The ice boat is each year becoming more popular. Anyone with even small experience in using tools can construct such a craft, and the pleasure many times repays the effort.
A Four-Runner Ice Yacht
Take two pieces of wood 2 by 6 in., one 6 ft. and the other 8 ft. long. At each end of the 6-ft. piece and at right angles to it, bolt a piece of hardwood 2 by 4 by 12 in. Round off the lower edge of each piece to fit an old skate. Have a blacksmith bore holes through the top of the skates and screw one of them to each of the pieces of hardwood.
Plan of Ice Boat
These skates must be exactly parallel or there will be trouble the first time the craft is used.
Over the middle of the 6-ft. piece and at right angles to it, bolt the 8-ft. plank, leaving 1 ft. projecting as in Fig. 1.
The rudder skate is fastened to a piece of hardwood 2 by 2 by 12 in. as the runners were fastened. This piece should be mortised 3 by 3 by 4 in. in the top before the skate is put on. Figure 2 shows the rudder post.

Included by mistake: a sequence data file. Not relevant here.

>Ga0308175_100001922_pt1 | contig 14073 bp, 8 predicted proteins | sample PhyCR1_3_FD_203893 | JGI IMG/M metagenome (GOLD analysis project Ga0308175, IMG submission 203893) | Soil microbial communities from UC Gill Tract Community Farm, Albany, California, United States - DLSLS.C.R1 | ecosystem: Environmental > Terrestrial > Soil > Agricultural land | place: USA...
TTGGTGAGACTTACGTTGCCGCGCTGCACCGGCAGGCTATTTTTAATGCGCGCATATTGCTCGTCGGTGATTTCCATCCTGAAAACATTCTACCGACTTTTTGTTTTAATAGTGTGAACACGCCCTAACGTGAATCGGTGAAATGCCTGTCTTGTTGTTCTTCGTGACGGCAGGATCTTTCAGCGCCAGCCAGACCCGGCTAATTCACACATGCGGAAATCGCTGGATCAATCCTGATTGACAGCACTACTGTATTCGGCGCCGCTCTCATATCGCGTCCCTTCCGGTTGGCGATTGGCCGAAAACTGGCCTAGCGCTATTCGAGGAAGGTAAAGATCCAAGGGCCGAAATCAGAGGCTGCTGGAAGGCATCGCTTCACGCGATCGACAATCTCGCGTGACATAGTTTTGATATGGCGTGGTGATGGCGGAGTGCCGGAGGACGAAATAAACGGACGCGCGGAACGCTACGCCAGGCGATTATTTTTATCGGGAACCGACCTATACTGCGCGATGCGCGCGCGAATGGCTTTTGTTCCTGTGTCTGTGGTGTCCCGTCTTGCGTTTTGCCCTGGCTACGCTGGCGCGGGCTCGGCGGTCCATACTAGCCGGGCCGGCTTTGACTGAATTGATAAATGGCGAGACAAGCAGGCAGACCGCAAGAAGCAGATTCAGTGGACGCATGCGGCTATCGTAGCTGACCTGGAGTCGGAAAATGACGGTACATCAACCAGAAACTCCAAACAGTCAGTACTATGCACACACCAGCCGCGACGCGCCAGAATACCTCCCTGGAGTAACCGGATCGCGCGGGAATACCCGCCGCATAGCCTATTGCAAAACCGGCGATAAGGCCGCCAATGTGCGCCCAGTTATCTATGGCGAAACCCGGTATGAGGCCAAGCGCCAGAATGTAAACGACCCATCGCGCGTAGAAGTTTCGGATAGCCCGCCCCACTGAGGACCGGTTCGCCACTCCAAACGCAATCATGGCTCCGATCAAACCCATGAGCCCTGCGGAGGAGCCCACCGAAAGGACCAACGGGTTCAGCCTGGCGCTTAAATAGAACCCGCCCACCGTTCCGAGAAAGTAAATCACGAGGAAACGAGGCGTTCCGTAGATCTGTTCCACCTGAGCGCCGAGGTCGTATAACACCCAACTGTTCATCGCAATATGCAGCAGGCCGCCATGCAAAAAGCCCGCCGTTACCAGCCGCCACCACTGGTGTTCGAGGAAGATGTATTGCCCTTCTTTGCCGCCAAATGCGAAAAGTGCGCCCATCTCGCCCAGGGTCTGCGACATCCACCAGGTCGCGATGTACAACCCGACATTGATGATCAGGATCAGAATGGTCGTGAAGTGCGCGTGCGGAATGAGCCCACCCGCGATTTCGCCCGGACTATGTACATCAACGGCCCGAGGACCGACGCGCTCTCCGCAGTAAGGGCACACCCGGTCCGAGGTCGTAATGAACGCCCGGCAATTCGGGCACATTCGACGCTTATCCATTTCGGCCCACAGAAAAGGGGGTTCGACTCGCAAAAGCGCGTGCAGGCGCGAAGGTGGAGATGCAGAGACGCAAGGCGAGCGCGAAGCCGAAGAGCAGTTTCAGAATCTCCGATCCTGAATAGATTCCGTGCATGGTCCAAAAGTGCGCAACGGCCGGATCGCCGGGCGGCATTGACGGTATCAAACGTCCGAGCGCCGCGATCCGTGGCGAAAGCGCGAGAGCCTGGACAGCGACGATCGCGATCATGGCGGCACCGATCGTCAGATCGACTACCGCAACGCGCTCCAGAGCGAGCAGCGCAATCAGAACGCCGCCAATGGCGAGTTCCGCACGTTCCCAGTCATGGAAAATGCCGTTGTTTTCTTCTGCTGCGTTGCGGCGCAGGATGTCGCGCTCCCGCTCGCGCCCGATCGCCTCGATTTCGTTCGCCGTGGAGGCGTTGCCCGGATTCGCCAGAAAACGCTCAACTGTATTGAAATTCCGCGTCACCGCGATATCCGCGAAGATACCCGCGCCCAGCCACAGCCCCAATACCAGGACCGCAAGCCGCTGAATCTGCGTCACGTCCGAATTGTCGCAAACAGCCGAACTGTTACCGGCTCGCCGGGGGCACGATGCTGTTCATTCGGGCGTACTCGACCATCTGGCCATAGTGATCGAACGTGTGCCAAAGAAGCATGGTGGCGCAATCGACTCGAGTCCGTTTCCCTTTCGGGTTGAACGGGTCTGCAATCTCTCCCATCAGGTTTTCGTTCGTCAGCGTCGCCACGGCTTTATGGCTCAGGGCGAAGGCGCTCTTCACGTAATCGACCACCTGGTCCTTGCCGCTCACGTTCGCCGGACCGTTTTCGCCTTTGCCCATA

A piece of hardwood 1 by 6 by 6 in.
Details of Ice Boat Construction
should be screwed to the under side of the 8-ft. plank at the end with the grain running crosswise. Through this bore a hole 1-1/2-in. in diameter in order that the rudder post may fit nicely. The tiller, Fig. 3, should be of hardwood, and about 8 in. long.
To the under side of the 8-ft. plank bolt a piece of timber 2 by 4 by 22 in. in front of the rudder block, and to this cross piece and the 6-ft. plank nail 8-in. boards to make the platform.
The spar should be 9 ft. long and 2-1/2 in. in diameter at the base, tapering to 1-1/2 in. at the top. This fits in the square hole, Fig. 1. The horn should be 5-1/2 ft. long, 2 by 3 in. at the butt and 1 in. at the end.
Figure 4 gives the shape and dimensions of the mainsail which can be made of muslin. Run the seam on a machine, put a stout cord in the hem and make loops at the corners.
Figure 6 shows the way of rigging the gaff to the spar. Figure 7 shows the method of crotching the main boom and Fig. 8 a reef point knot, which may come in handy in heavy winds.
Make your runners as long as possible, and if a blacksmith will make an iron or steel runner for you, so much the better will be your boat.
Excerpt from the book:
THE BOY MECHANIC VOLUME I 700 THINGS FOR BOYS TO DO WITH 800 ILLUSTRATIONS 1913, BY H. H. WINDSOR CHICAGO POPULAR MECHANICS CO. PUBLISHERS